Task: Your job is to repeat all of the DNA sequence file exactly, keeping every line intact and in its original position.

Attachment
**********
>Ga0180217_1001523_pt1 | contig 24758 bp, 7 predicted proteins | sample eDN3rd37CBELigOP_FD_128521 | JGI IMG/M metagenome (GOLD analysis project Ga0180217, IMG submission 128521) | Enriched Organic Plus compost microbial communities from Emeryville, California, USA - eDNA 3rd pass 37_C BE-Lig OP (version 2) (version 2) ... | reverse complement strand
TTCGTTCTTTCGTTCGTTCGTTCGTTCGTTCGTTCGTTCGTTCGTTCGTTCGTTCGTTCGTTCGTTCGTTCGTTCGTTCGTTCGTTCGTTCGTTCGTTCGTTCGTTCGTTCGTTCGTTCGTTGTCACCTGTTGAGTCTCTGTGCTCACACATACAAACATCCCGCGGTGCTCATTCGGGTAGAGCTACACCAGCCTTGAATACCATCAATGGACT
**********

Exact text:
>Ga0180217_1001523_pt1 | contig 24758 bp, 7 predicted proteins | sample eDN3rd37CBELigOP_FD_128521 | JGI IMG/M metagenome (GOLD analysis project Ga0180217, IMG submission 128521) | Enriched Organic Plus compost microbial communities from Emeryville, California, USA - eDNA 3rd pass 37_C BE-Lig OP (version 2) (version 2) ... | reverse complement strand
TTCGTTCTTTCGTTCGTTCGTTCGTTCGTTCGTTCGTTCGTTCGTTCGTTCGTTCGTTCGTTCGTTCGTTCGTTCGTTCGTTCGTTCGTTCGTTCGTTCGTTCGTTCGTTCGTTCGTTCGTTGTCACCTGTTGAGTCTCTGTGCTCACACATACAAACATCCCGCGGTGCTCATTCGGGTAGAGCTACACCAGCCTTGAATACCATCAATGGACT